Baylor Scott & White Medical System has joined the Duke Clinical Research Institute in a national program called the Healthcare Worker Exposure Response and Outcomes Registry.

The HERO registry collects information from healthcare workers and is conducting clinical trials with the goal of finding a cure for COVID-19, the novel coronavirus.

Leading the study for Baylor Scott & White is Dr. Lizbeth Cahuyme-Zuniga, a transplant/infectious disease physician. Cahuyme-Zuniga is the principal investigator for the HERO Registry for Baylor Scott & White. She completed a fellowship in infectious diseases from the University of Texas Medical School at Houston in 2011 and is certified by the American Board of Internal Medicine with a general certification and infectious disease certification.

The study will cover a wide variety of topics to see how the virus is affecting healthcare workers on a daily basis, with an overall goal of establishing a clinical database for the information. It will also create a platform for different clinical trials in the future that are geared toward healthcare workers. Baylor Scott & White is one of 40 academic and healthcare centers in the nation where this type of research is being conducted.

“The HERO program is a national program,” Cahuyme-Zuniga said. “The healthcare workers will be answering surveys on such questions about stress, burnout and anxiety that has been affecting all (people) across the country.

“This is a program that will include all healthcare workers throughout the nation in different areas and different departments,” she said. “These might include physicians, microbiologists, nurses, pharmacists and first responders. Any healthcare worker affected by COVID-19 can participate in this program.”

According to the HERO website, the registry is open to all people working in healthcare doing any job, not just licensed professionals. To join the study a person must be at least 18 years old and a U.S. healthcare worker in any healthcare setting. Knowledge gained from the registry will be shared with other groups from around the country.

Cahuyme-Zuniga told Scrubbing In, Baylor Scott & White’s online health publication, that it’s important to find a cure for COIVD-19 as well as keep healthcare workers and their families safe. Healthcare workers can face both physical and emotional problems as they serve others, she said.

The registry will also ask healthcare workers about their concerns on personal protective equipment, transmissibility and immunity perceptions amongst workers.

And, through the registry, workers will be given the chance to participate in a clinical trial if they want. Those wanting to opt-in will be screened, with any person that is at risk of developing side effects excluded from the trial.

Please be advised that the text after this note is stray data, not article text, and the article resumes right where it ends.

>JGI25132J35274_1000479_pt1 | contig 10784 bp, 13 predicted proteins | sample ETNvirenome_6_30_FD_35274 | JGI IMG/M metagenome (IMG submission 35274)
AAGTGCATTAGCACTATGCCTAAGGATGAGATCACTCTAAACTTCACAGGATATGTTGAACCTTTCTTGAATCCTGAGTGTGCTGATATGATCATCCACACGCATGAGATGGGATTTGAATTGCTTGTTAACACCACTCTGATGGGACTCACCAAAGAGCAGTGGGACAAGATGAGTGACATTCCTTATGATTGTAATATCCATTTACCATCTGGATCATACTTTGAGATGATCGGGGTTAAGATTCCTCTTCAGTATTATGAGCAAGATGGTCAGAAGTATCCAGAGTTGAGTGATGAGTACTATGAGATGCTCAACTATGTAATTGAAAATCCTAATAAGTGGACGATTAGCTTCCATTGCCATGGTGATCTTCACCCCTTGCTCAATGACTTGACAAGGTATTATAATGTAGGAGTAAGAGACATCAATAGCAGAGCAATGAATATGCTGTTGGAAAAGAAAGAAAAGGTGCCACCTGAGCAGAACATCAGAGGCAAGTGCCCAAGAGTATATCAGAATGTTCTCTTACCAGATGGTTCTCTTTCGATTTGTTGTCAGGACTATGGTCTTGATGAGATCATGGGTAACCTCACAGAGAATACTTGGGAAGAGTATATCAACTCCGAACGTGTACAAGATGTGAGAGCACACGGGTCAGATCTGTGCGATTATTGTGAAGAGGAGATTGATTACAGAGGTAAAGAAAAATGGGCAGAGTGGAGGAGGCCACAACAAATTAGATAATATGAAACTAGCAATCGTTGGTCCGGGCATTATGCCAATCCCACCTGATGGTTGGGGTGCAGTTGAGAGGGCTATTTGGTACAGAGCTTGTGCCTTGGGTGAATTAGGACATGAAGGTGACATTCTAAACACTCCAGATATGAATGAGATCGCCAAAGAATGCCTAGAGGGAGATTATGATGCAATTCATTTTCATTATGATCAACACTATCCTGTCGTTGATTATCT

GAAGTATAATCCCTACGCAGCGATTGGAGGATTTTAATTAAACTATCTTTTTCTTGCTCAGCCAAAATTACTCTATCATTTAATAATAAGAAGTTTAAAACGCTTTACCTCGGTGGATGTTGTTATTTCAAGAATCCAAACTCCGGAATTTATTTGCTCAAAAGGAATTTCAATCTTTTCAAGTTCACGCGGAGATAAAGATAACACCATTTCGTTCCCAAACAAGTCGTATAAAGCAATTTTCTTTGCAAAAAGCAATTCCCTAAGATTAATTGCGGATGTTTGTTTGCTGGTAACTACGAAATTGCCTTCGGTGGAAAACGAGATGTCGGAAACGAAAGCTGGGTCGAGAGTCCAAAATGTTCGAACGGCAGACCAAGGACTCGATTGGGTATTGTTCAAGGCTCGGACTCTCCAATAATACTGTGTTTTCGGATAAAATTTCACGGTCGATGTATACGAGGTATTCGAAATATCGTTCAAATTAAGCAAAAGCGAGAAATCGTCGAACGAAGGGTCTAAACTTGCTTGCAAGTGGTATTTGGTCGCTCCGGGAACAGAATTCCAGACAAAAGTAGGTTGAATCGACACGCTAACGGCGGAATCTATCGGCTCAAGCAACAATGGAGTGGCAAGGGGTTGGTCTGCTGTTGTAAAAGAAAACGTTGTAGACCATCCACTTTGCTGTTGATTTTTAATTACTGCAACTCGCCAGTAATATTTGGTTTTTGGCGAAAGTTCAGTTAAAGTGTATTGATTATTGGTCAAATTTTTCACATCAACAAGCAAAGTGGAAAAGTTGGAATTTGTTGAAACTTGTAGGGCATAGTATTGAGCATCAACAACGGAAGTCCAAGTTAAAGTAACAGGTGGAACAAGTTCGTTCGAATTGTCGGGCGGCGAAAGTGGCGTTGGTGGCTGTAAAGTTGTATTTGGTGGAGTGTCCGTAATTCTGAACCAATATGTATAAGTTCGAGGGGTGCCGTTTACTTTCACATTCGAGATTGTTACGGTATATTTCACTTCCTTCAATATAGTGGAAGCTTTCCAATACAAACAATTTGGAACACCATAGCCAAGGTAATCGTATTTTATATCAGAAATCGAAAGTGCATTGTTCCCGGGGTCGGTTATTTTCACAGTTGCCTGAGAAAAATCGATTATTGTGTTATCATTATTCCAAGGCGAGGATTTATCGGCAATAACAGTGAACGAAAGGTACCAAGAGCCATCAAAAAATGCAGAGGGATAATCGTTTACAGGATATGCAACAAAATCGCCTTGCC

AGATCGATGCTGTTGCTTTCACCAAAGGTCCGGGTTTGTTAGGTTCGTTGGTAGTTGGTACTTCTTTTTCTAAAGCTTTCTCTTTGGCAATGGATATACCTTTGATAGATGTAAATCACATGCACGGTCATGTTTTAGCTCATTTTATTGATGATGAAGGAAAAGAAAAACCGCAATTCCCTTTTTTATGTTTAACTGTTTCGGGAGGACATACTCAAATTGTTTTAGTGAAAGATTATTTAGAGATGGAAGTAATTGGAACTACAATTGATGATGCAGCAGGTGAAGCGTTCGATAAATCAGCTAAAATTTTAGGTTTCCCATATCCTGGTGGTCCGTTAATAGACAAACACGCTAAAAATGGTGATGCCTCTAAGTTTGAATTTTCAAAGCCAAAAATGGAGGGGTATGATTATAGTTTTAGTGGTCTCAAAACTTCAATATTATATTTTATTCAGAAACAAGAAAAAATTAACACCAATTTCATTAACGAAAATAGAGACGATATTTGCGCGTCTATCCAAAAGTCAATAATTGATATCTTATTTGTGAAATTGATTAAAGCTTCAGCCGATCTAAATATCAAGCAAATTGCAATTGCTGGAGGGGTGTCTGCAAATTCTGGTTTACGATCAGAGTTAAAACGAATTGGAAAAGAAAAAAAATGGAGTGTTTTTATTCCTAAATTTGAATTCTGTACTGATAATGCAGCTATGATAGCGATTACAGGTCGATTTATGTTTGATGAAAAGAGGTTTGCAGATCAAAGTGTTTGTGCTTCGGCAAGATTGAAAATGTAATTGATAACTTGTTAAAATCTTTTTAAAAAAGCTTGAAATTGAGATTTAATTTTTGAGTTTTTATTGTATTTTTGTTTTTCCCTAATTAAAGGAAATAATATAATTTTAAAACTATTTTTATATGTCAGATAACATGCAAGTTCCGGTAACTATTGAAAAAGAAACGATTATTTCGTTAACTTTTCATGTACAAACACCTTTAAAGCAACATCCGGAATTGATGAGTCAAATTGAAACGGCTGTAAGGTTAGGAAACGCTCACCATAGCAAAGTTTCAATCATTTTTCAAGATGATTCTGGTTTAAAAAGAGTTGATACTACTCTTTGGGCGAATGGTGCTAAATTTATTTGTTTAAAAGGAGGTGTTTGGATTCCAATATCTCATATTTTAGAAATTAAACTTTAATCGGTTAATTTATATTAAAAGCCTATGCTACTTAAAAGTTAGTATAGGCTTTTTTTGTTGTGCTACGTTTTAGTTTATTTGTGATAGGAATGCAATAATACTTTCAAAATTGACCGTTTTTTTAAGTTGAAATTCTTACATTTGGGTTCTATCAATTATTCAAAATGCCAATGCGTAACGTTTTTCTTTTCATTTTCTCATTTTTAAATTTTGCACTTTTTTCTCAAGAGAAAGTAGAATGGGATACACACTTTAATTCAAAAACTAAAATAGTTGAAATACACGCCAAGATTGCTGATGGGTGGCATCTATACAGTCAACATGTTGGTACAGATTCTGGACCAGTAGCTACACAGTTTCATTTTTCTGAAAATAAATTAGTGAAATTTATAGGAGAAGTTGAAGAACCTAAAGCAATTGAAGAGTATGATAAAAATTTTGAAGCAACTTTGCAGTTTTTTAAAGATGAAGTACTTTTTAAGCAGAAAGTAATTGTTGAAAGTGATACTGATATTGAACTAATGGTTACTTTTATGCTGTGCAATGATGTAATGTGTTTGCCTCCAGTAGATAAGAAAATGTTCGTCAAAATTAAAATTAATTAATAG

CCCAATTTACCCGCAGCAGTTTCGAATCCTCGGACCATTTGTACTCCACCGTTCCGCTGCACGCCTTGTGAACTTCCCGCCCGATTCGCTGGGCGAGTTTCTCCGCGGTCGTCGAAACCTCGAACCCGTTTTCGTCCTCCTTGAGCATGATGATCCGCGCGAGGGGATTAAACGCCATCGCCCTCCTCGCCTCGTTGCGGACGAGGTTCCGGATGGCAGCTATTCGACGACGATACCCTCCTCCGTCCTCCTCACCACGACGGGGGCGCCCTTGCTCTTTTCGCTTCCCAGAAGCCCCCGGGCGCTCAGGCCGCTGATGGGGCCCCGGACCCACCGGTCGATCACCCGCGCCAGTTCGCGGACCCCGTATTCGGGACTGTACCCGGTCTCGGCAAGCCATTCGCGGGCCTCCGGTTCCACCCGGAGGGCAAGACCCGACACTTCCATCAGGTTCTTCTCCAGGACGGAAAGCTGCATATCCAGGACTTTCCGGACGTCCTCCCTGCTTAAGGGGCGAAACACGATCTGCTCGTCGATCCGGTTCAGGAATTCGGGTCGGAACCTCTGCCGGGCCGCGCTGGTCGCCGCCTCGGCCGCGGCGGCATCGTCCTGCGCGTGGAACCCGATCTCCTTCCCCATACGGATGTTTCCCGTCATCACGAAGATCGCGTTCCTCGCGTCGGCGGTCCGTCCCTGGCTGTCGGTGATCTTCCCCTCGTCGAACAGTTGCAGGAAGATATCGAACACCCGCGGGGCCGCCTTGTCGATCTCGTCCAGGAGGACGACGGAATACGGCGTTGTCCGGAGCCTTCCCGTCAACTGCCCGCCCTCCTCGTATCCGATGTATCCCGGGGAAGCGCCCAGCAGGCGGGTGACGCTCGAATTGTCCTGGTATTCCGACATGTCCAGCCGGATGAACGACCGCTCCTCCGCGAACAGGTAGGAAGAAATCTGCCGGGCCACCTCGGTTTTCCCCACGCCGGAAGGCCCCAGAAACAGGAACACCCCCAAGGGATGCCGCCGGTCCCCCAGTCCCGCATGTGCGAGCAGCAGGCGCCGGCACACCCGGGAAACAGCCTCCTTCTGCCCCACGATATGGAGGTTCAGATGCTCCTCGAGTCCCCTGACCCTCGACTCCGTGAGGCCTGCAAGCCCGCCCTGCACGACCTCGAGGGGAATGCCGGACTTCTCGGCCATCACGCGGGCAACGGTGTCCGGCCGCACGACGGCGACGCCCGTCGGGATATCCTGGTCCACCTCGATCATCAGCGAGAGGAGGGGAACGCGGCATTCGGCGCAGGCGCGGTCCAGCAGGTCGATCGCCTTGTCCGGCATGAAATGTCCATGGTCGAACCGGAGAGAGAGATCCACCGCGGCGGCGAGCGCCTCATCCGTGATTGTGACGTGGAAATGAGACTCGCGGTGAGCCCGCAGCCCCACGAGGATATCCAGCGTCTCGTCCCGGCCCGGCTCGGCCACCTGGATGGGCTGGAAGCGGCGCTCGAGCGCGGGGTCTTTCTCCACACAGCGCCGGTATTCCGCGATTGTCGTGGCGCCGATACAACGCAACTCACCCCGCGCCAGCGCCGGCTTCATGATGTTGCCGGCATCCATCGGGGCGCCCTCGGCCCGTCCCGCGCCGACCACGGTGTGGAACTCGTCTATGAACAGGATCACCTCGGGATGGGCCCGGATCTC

“The very first clinical trial is the one with hydroxychloroquine,” Cahuyme-Zuniga said. “It is being studied to prevent the transmission of COVID-19. This study, which is the first clinical trial, will last for about eight weeks, with the healthcare worker asked to take a medication or a placebo for about four weeks. They will be answering different questions weekly.

“The clinical trial is a double-blind where participants can either receive a placebo or the medication itself,” she said. “This is one of the factors that makes it a more strong and solid of a study in research.”

Cahuyme-Zuniga said the clinical trial is being overseen by the U.S. Food and Drug Administration and a Data and Safety Monitoring Board will follow the study weekly. The DSMB’s purpose is to oversee and monitor clinical trials to ensure participant safety and the validity and integrity of the data. For the clinical trial, researchers are looking for about 15,000 regional healthcare workers to participate.

According to the Mayo Clinic website, hydroxychloroquine is used to treat malaria in areas or regions where it is known that other medicines may not work. Hydroxychloroquine may also be used to treat coronavirus in certain hospitalized patients.

Cahuyme-Zuniga said the need for the data is critical because of the impact the disease is having on a global scale.

“We have gotten data from other parts of the United States that between 5- to 20-percent of healthcare workers will eventually acquire the infection so, we know the risk is there,” Cahuyme-Zuniga said. “There have been questions about protective personal equipment. The healthcare workers are going through a lot of anxiety. There is a lot of questions about ‘am I bringing this to my family?’ All of these questions are trying to be addressed with these studies.”

Cahuyme-Zuniga encourages the public to take all necessary precautions in preventing the spread of COVID-19, saying that, in her career as a physician, she hasn’t seen a virus like this one.

“As the numbers in Texas continue to go up, keep social distancing,” she said. “Keep at least 6 feet away and use masks all of the time. Wash your face and don’t touch your face. Those are the basic principles in order to protect yourself and your families.”

Healthcare workers interested in participating in the HERO Registry can visit the website at The link to join is at the bottom of the main page.

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